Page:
HBO announced last week that it will release Too Big to Fail on May 23rd, a film based on Andrew Ross Sorkin’s book.
Viewers will judge the film partly on how well it captures the desperation of late 2008 as Paulson, Bernanke, Geithner and others sought to avoid complete financial meltdown. But what we really ought to worry about is whether the film will be a forecast of the future.
You might assume that any lawmakers who can read a poll would make absolutely sure that taxpayers would not have to bail out the world’s richest banks ever again. That was, after all, an explicit goal of the Dodd-Frank financial reform act, and Hank Paulson’s successor, Timothy Geithner (playing himself in Congressional testimony), promised that Dodd-Frank’s “reforms will end ‘too big to fail.'”
Actually, rather than ending “too big to fail,” the law enshrines it. As economists ranging from the conservative Dallas Fed President Richard Fisher to MIT’s liberal Simon Johnson have pointed out, Dodd-Frank’s structure makes TBTF the law of the land. Legislators left much of Dodd-Frank’s detail work to the SEC, FDIC and others, but judging from the rules proposed so far, the regulators, intentionally or otherwise, will further concentrate power in the hands of the too-big.
During the crisis it was clear that some institutions — AIG, Citibank and Goldman Sachs come to mind — were so interconnected that their failure could have collapsed the global financial system. Having failed to keep them solvent, regulators had no choice but to bail them out. But that doesn’t mean a taxpayer rescue of big, intertwined institutions is the only possible course from now on. Indeed the most obvious way to prevent a repeat is to break such behemoths into smaller, less dangerous entities. That’s what post-Great Depression reforms did. As economist Joseph Stiglitz put it: “If an institution is too big to fail, it’s too big.”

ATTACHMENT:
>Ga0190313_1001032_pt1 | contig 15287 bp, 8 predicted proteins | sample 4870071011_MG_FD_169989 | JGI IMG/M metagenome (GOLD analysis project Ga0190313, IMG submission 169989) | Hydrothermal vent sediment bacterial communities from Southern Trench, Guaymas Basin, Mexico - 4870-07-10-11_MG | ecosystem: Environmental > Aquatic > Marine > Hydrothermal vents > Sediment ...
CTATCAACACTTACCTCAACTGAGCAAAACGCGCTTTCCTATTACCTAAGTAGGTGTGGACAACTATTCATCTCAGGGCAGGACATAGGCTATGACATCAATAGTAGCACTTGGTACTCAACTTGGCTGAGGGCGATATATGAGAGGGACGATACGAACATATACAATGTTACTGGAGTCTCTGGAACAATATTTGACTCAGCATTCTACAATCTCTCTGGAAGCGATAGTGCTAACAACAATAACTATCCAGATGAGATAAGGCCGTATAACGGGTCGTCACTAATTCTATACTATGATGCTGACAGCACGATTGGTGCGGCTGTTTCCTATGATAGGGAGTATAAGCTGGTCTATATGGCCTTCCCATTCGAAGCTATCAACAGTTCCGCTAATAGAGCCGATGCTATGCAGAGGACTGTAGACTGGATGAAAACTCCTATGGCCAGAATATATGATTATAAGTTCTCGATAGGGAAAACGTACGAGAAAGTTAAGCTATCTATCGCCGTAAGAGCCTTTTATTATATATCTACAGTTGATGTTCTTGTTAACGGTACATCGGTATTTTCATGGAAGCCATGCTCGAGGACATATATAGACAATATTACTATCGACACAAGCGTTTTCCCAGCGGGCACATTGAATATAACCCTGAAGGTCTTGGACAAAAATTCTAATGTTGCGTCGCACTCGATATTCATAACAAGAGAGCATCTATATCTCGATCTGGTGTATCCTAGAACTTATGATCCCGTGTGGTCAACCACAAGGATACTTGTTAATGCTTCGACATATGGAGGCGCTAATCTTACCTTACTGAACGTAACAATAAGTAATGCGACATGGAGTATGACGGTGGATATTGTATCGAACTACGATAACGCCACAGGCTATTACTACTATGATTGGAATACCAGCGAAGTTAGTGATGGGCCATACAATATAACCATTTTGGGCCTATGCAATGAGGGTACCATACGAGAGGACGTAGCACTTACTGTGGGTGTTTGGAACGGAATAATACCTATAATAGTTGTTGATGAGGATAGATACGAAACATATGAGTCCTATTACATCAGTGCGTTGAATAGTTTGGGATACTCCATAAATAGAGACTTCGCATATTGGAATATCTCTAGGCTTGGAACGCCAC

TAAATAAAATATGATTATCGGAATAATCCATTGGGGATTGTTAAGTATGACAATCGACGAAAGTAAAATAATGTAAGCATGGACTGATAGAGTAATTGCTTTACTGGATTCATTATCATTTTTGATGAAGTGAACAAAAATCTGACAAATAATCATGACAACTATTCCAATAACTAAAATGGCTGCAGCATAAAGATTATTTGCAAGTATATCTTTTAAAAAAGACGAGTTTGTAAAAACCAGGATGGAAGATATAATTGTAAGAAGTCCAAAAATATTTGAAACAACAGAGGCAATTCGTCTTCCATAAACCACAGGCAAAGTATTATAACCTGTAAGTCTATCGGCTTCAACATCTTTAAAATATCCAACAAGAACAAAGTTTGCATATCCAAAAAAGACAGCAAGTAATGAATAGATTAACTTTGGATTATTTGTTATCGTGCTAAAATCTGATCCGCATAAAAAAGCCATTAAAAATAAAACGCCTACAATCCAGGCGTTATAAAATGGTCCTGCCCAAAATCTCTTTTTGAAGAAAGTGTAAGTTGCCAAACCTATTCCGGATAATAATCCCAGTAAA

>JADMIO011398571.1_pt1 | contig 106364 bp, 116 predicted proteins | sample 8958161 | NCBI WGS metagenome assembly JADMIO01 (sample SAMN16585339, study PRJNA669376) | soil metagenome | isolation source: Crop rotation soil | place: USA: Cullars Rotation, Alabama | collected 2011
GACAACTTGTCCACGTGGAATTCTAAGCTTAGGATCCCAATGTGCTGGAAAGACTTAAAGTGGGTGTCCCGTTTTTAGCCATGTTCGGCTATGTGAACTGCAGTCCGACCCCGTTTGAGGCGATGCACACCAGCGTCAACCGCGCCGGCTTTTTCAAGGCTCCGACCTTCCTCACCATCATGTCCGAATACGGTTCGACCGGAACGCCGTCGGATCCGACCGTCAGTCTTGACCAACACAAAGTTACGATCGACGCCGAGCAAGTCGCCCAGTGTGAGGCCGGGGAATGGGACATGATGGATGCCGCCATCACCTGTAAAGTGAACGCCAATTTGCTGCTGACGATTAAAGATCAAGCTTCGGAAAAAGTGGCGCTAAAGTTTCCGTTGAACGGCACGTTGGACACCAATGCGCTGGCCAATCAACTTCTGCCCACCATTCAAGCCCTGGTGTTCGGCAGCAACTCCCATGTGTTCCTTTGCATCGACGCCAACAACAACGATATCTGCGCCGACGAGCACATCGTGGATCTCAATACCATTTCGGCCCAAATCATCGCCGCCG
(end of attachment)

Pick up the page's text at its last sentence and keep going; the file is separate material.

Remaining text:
Instead of breaking up banks, Dodd-Frank separates banks with more than US$50 billion in assets and certain other large financial institutions into a class of “systemically important” entities — too big to fail by another name. The special status makes sense, as far as it goes. Once identified, “systemically important” companies have to submit to tougher scrutiny and stiffer capital requirements, both of which will make them safer, all else being equal.
Of course, all else is never equal. Inevitably, “systemically important” will come to mean “protected by Uncle Sam.” Banks enjoying the Fed’s implied backing have a huge competitive advantage over smaller rivals. Since creditors know Uncle Sam will bail them out, they’ll be able to borrow at lower rates than their smaller competitors — insuring that they will only get bigger, more systemically important, and hence riskier. (According to Johnson, big banks already can borrow for about three-quarters of a percentage point less than smaller competitors.) That would track the not exactly encouraging history of Fannie Mae and Freddie Mac: